Are Your Canine Teeth Too Large?

As mentioned earlier, canine teeth can grow significantly more than the rest of our teeth types. While it can be a significant aesthetic issue, it can also affect regular teeth function. If you believe your canine teeth are oversized, there are various treatment options available to resolve your concern.

 

Identifying the Concern

It is vital to note that there are times when the actual teeth aren’t the only aspect responsible for the issue. You might believe your canines are too large, but this issue might be something else. In most cases, a crooked or misaligned lateral incisor is one of the most prevalent causes. As a result, the canine tooth may look significantly more prominent. For these circumstances, your dentist might suggest adjustments to improve your teeth’ visual proportion.

 

Contouring Oversized Canine

fixing canine teeth concernsSuppose your dentist confirms that your canines appear to be larger than average. In that case, contouring is a possible solution. The process involves grinding a part of the canine to reduce its size. Since the procedure means scraping off the tooth itself, the enamel can become affected. Therefore, it is best to seek an experienced orthodontist to ensure the best results as the treatment can be a little sensitive.

Nonetheless, the canine teeth contain the most enamel. So, you can still have a good amount of protection to keep your canine tooth healthy despite the reduction.

 

Adjacent Teeth Adjustment

In other instances, experts prefer enlargement of the adjacent teeth rather than contouring the canine itself. It is actually the best solution as to not affect the teeth’ function and health. There are many methods to adjust the size of these neighboring teeth. Still, the most popular ones are done through porcelain veneers and dental bonding.

  • Dental Bonding. Enlarging teeth using dental bonding is a quick and straightforward process. If you are not into invasive procedures, this is the best choice among other options. It only involves a slight scratch on the teeth that requires bonding. Doing so will aid in the bonding’s adhesion to the teeth. The bonding substance is then molded to produce the replacement tooth, which begins off as a putty. Finally, the material hardens by exposure to a specific light. This is a low-cost approach that may be accomplished in a single visit. However, it may not be as durable or stain-resistant as that of porcelain veneers.
  • Porcelain Veneers. These are thin ceramic coverings that are bonded to the front portion of your teeth. To make a place for the veneers to fit, the dentist must remove some natural tooth material. After making an impression of your teeth, the lab creates a specialized veneer for your teeth. Veneers take longer to apply and are more costly, but they endure longer and are stain-resistant.

 

Taking Care of Your Canine Teeth

If you want to achieve healthy canine teeth, it could require a lifetime of effort and patience. Even if you have been told to have a lovely set of teeth, it is still essential not to take them for granted. Maintaining proper oral practice is necessary to avoid any issues. This entails choosing the appropriate dental care products and being mindful of your habits.

 

Observe Proper Brushing Techniques

Brushing your teeth well is just as essential as brushing them at all. To eliminate plaque, take your time and use the right toothbrush in gentle, circular strokes. Leaving out plaque might cause it to become rigid, leading to the formation of calculus and gingivitis. Furthermore, avoid brushing too hard as it can result in gum recession and other problems.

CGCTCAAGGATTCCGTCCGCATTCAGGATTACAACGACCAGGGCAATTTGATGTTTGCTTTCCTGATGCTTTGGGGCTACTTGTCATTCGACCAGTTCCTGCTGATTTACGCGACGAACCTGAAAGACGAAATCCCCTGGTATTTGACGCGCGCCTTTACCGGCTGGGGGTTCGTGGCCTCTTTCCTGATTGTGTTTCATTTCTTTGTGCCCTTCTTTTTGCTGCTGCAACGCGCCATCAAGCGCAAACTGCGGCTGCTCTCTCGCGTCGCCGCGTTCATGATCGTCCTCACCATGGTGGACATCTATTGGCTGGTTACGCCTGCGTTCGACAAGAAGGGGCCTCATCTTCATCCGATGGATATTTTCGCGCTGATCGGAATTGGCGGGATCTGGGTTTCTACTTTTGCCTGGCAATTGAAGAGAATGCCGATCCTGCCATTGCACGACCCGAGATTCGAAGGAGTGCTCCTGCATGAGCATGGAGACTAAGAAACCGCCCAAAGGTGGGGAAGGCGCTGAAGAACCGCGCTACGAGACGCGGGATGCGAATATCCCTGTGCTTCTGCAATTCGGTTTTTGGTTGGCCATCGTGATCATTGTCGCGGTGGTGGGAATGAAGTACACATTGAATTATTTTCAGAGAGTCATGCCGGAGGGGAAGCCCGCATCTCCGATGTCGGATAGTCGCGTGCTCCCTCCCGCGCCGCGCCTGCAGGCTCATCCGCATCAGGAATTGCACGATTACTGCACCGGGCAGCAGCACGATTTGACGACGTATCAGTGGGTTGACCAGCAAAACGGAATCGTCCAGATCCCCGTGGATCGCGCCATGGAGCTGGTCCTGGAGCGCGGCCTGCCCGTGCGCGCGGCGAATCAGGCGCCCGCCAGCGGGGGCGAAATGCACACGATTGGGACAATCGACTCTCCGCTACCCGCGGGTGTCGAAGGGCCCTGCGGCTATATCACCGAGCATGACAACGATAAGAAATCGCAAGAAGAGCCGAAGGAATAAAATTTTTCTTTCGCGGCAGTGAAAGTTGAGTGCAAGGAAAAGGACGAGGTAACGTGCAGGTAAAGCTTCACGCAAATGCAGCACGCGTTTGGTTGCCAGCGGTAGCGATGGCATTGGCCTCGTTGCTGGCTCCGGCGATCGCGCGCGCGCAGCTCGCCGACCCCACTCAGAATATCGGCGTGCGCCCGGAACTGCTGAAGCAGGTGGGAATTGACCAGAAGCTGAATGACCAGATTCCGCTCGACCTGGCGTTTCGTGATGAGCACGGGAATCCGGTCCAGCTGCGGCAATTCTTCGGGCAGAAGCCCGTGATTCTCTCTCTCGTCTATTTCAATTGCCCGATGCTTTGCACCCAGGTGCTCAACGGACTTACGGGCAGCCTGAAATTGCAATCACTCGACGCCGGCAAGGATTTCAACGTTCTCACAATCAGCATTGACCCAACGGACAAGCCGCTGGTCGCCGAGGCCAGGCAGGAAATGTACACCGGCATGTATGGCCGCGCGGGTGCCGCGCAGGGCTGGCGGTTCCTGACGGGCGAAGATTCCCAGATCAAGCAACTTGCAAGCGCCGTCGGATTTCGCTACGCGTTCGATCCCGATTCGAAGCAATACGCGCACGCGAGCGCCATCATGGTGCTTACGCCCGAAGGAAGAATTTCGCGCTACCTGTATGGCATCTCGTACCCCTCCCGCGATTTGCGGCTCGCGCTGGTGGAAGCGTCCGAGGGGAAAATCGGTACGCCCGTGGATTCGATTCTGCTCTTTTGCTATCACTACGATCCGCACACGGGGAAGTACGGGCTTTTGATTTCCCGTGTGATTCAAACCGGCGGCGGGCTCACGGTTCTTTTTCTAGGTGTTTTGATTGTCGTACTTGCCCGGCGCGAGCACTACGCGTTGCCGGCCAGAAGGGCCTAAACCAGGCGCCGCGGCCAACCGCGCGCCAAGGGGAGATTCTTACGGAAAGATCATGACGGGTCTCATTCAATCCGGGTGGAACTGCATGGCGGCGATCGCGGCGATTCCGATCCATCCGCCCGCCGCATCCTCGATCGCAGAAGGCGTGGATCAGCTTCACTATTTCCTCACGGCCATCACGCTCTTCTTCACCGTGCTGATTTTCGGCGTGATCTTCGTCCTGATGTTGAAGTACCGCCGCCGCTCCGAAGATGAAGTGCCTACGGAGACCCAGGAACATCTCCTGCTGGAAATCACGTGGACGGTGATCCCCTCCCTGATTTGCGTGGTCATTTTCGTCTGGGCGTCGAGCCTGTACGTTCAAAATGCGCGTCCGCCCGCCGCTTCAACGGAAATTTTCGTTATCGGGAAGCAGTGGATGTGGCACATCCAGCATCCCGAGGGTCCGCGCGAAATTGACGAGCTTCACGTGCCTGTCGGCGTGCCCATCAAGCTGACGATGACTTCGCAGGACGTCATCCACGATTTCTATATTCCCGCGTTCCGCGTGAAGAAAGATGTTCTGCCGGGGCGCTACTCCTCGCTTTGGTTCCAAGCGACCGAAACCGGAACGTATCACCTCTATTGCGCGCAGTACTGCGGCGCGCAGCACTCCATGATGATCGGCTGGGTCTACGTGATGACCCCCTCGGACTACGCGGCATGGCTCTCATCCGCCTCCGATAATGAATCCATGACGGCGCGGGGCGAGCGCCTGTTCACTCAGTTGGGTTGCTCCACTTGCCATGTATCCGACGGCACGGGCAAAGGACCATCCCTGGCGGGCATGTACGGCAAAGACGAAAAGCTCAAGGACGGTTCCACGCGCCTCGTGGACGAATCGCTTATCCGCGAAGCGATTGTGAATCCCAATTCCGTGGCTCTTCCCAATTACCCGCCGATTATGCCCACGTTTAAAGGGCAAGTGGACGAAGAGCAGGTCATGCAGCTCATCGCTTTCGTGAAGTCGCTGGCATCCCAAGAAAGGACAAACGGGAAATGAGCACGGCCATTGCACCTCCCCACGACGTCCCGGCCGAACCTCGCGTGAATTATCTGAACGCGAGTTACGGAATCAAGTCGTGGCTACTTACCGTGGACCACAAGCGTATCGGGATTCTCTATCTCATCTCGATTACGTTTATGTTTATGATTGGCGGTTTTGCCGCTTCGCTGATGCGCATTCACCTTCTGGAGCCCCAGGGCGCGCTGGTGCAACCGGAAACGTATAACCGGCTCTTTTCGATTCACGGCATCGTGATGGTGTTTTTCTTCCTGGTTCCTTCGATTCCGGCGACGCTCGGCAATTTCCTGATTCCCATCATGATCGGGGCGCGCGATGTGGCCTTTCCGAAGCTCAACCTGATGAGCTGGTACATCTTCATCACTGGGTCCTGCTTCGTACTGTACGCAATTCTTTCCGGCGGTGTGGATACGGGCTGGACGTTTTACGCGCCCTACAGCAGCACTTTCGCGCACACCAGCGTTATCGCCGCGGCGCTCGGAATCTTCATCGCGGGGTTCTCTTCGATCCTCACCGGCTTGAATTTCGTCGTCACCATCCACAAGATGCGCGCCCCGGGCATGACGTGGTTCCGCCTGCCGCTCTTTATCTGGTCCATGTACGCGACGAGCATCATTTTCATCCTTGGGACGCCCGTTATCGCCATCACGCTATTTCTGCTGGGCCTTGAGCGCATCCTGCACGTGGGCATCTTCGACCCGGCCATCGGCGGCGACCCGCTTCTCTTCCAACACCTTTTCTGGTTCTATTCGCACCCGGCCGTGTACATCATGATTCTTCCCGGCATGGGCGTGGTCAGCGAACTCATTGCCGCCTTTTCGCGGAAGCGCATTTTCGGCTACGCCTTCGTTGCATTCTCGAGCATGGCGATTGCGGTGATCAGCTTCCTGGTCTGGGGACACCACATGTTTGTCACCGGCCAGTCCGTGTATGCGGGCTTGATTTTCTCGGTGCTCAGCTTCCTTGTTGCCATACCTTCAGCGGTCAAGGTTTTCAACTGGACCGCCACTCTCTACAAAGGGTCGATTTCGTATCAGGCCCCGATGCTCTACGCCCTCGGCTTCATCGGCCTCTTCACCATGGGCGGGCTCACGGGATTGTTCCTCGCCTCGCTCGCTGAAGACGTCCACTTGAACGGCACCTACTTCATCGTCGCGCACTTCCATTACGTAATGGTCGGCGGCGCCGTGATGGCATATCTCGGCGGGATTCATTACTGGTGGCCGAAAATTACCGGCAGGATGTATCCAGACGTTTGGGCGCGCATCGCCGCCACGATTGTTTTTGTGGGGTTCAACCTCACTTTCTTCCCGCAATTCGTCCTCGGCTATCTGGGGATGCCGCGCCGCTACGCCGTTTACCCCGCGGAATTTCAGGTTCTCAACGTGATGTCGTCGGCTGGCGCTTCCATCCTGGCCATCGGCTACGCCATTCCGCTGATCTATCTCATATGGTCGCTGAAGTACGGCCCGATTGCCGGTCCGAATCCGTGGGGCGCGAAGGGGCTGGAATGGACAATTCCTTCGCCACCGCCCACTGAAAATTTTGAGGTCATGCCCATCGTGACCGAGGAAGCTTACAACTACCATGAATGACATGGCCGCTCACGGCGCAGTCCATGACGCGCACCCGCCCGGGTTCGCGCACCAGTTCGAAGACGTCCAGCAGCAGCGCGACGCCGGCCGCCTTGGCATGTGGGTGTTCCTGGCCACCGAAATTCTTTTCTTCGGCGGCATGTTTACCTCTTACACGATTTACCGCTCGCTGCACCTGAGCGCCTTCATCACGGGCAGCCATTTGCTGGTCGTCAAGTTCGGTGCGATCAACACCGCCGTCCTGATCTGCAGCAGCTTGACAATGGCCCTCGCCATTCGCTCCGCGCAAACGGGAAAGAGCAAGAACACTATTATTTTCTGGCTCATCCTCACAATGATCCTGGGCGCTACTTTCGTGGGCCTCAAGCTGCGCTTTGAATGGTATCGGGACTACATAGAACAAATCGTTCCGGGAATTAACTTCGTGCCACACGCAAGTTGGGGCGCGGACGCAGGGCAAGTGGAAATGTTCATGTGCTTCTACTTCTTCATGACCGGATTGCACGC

Drink More Water

Water is indeed the most acceptable beverage for your oral health. As frequently as possible, experts advocate making a habit of drinking water, especially after each meal. Doing so can help wash away some of the unpleasant effects of sticky and acidic meals and beverages.

 

Maintain A Healthy Diet

Sugar eventually breaks down into acid in your mouth, which erodes the enamel of your teeth. These are also responsible for cavity formation. Teeth enamel can be scraped off by acidic fruits, drinks, and coffee. While you don’t have to completely avoid certain meals, it’s always a good idea to set limits to prevent overconsumption.

 

Visit Your Dentist Regularly

maintain canine teethYour oral care routines have a significant role in your overall health, but that is not enough. Even the most diligent brushers and flossers need to visit their dentist regularly. It is necessary to see your dentist for routine checkups and cleanings as much as twice a year. A dental professional will not only check for cavities or remove calculus formation, but they will also help you address possible sources of concern. They can detect oral problems and avoid worsening the condition by providing early intervention and suggesting the necessary treatment options.

 

A Word of Advice

Because of their pointed appearance and length, our cuspids are among the most recognizable human teeth types. Cuspids are bigger and stronger than incisors, having roots that go deep into the jawbones. They play a considerable function in our oral health but are mainly used for grabbing and shredding food. Therefore, issues connecting our canine teeth can cause significant interruptions to our day-to-day routine.

If you want to prevent these situations from occurring, it is essential to keep those vampire teeth as healthy as they should be. Proper brushing techniques and implementing other oral hygiene procedures are the most excellent ways to take care of your teeth. From these simple acts, you can go a long way towards improving your overall health.

 

References:

Frank, C. (August 2019). Can receding gums grow back? What to know.
https://www.medicalnewstoday.com/articles/326022

Brichford, C. (August 2017). The 4 Types of Teeth and How They Function.
https://www.everydayhealth.com/dental-health/basics/types-teeth-how-they-function/

Teeth Development in Children.
https://www.betterhealth.vic.gov.au/health/conditionsandtreatments/teeth-development-in-children

Watson, S. (May 2018). What Are the Different Types of Teeth Called?
https://www.healthline.com/health/teeth-names